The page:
There is a lot of evidence-based research to support the treatment of stuttering for pre-schoolers and adults. In Australia, there is near consensus among speech pathologists that the Lidcombe Program is the most effective treatment for pre-schoolers who stutter. Clinical trials completed in Australia and across the globe have proven that it works for the majority of children countless times.
But what if it doesn’t? And what about children who are no longer preschool aged? We need better treatments for school-aged children who stutter. Research groups, like the Australian Stuttering Research Centre (ASRC) are working to develop and test new treatments. But front-line speech pathologists and families of school kids who stutter can’t afford to wait for the perfect treatment.
Why we can’t afford to wait for the perfect treatment?
Besides the fact that there is a possibility that no perfect treatment will ever be developed there are a number of reasons to treat stuttering for school-aged children as soon as possible. Here are just a few:
- Stuttering becomes harder to treat and control with age. Full recovery also continues to become less likely with growing age as the neural pathways in the brain become cemented and less malleable.
- With entry into school, stuttering can result in social and emotional problems (Conture & Guitar, 1993). They are at risk of bullying and teasing with studies showing more than 59-80% of stuttering children being bullied about their speech; 38% on most days or every day in primary school; 11-12 year old kids who stutter were almost three times as likely to be bullied as kids who did not stutter; and school children are far more likely to see peers who stutter as victims of bullying than children who do not stutter (Blood & Blood, 2007; Davis et al., 2002; Ezrati-Vinacour et al, 2001; Langevin et al., 1998).
- Studies have also shown that children from 4 onwards begin to experience negative reactions from peers and school-aged children that stutter often develop negative attitudes towards speech and communication, include actively avoiding speaking situations and this continues to worsen during the school years (Denil & Brutten, 1991, Vanryckeghem & Brutten, 1997; Langevin et al., 2009)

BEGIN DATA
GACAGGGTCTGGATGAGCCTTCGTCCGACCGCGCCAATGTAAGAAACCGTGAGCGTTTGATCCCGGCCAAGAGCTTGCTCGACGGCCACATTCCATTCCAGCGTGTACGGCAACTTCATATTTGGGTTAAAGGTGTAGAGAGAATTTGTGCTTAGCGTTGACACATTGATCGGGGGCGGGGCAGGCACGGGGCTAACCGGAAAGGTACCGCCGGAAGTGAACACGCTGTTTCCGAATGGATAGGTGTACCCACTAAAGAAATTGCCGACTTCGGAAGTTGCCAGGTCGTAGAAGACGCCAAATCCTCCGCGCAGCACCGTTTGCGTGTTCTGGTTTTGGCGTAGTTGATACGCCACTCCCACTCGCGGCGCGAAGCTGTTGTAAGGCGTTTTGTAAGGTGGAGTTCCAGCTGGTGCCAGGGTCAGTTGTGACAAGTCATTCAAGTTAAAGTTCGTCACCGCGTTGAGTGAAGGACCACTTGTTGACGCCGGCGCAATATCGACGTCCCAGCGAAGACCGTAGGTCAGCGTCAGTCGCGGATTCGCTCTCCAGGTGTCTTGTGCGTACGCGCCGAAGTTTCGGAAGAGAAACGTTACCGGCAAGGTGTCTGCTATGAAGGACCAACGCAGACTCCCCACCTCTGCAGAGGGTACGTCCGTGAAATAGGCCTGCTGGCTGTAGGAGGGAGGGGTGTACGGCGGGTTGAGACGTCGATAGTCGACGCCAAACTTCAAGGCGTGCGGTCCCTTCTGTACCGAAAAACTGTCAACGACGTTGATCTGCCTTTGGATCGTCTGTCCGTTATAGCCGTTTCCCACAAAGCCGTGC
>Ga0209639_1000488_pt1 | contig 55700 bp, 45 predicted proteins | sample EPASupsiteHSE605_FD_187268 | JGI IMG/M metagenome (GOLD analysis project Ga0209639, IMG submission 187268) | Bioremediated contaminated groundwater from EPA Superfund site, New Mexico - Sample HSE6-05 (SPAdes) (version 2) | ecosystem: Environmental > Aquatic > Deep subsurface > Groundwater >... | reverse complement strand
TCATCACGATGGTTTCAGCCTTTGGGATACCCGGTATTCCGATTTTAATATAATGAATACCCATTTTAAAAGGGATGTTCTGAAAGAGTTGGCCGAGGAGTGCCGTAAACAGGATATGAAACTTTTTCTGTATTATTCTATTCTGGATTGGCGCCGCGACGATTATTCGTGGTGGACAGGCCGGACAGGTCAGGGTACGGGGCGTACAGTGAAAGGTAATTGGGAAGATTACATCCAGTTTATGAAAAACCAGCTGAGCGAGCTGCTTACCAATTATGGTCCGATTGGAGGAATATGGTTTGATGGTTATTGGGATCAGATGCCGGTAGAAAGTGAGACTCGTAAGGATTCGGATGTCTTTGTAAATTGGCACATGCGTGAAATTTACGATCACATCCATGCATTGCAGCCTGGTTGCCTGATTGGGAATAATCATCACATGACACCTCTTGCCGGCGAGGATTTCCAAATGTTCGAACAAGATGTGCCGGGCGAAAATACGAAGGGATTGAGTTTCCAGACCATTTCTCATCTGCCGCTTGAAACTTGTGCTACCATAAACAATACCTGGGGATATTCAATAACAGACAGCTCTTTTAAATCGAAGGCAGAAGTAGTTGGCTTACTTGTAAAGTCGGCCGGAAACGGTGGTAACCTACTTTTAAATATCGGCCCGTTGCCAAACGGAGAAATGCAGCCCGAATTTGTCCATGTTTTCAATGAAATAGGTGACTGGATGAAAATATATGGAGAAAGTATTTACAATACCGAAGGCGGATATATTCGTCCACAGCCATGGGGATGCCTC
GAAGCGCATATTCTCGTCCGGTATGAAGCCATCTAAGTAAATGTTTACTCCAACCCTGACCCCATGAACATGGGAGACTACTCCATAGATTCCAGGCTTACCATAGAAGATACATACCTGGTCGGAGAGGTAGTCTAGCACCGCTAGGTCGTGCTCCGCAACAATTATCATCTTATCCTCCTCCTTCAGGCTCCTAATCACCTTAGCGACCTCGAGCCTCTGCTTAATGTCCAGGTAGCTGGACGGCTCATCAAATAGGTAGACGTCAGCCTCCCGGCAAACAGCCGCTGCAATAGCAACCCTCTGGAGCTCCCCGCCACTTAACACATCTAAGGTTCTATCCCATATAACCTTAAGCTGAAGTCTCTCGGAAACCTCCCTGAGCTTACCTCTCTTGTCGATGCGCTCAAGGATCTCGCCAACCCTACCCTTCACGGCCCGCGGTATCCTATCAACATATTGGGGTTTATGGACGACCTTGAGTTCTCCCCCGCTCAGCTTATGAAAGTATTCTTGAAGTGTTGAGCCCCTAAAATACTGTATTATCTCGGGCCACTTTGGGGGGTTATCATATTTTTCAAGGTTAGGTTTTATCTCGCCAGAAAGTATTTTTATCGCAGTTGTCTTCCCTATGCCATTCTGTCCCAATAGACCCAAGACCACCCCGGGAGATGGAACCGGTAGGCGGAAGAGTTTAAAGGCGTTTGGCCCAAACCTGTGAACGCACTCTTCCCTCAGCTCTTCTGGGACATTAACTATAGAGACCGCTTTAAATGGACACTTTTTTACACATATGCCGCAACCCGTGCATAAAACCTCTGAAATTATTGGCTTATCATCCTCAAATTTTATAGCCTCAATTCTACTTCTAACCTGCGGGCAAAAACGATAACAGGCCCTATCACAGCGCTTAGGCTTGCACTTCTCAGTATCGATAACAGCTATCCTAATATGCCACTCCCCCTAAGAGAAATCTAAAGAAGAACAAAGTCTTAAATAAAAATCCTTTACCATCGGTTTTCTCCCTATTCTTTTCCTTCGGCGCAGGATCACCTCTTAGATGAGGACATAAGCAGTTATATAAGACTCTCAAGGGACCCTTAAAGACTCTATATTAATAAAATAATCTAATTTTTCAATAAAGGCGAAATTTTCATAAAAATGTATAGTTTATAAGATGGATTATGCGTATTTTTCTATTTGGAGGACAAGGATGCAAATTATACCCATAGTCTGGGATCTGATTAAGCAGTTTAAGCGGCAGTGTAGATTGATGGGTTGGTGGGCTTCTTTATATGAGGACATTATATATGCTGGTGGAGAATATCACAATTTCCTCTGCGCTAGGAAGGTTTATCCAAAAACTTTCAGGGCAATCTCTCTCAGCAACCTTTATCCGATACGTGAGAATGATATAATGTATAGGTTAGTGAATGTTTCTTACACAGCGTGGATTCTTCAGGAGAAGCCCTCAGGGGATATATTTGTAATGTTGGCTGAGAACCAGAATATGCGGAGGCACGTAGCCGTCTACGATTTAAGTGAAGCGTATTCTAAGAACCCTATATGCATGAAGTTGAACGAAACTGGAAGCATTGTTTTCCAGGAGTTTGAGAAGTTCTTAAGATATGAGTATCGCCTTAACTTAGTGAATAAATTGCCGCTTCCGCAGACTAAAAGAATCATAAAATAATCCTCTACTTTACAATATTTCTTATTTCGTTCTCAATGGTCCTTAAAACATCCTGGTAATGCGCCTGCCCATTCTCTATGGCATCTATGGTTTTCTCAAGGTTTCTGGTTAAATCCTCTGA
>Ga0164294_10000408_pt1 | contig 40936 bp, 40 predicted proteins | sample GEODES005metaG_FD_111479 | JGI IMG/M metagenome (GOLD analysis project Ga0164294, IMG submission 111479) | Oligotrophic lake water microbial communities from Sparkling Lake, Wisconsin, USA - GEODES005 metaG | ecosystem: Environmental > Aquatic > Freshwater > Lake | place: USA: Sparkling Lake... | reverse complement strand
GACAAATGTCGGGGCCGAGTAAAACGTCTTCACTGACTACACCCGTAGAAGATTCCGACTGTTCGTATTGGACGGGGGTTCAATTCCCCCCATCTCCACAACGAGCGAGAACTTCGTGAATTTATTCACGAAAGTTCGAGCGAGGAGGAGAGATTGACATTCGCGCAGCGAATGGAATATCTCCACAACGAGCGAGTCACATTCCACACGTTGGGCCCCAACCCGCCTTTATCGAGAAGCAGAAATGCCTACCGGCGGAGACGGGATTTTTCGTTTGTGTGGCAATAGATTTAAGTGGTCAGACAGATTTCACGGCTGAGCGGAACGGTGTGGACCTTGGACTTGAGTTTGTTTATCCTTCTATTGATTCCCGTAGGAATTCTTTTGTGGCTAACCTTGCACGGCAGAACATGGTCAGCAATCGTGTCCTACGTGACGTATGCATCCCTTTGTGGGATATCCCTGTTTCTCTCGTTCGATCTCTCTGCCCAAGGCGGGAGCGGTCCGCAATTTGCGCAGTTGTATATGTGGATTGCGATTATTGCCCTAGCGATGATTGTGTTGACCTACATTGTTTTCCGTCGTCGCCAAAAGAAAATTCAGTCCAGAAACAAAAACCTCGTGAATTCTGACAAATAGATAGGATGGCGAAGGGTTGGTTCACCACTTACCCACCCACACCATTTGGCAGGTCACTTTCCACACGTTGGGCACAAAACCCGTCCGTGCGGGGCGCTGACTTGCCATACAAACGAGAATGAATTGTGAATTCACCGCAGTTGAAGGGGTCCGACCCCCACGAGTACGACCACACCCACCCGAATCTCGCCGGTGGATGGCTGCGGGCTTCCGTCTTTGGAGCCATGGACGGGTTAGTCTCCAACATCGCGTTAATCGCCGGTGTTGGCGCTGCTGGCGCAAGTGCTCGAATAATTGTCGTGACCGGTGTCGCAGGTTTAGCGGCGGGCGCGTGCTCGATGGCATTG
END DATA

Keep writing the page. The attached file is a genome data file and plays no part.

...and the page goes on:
- Children who stutter are more likely than those who don’t to repeat a year at school (Boyle et al., 1994) and they also report a lower quality of life than children who do not stutter (Beilby et al., 2012).
- These negative effects do outlast high school and can affect the individual’s further education and job opportunities (Yaruss, 2001). Adults that stutter are also 7 times more likely to have an anxiety disorder compared to those who do not stutter (Iverach et al. 2009). There is a strong association between bullying during the primary school and subsequent anxiety (Gladstone et al., 2006). Social anxiety often starts during early teenage years, which means it’s likely develops during the primary school years (Smith et al., 2014; Messenger et al., 2015).
With all that said, where do you turn if there is no treatment method with strong supporting evidence to treat school-aged children who stutter? Each individual is different and treatment needs to be carefully selected based on a number of factors. There is exciting new evidence to support a hybrid treatment using syllable timed speech and the Lidcombe program. Click here to out more. It is important to work closely with a qualified speech pathologist experienced at treating fluency disorders to determine the right course of action for your child.
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This article was written by our Speech Pathologist Ashleigh Fattah who is a Speech Pathology Australia member. If you have speech pathology related questions, make an appointment. We‘ll provide you with evidence based therapy targeted to your concerns. Contact us today.
Andrews, C., O’Brian, S., Onslow, M., Packman A., Menzies, R & Lowe, R. (2016). Phase II trial of a syllable-timed speech treatment for school-age children who stutter. Journal of Fluency Disorders 48, 44-55.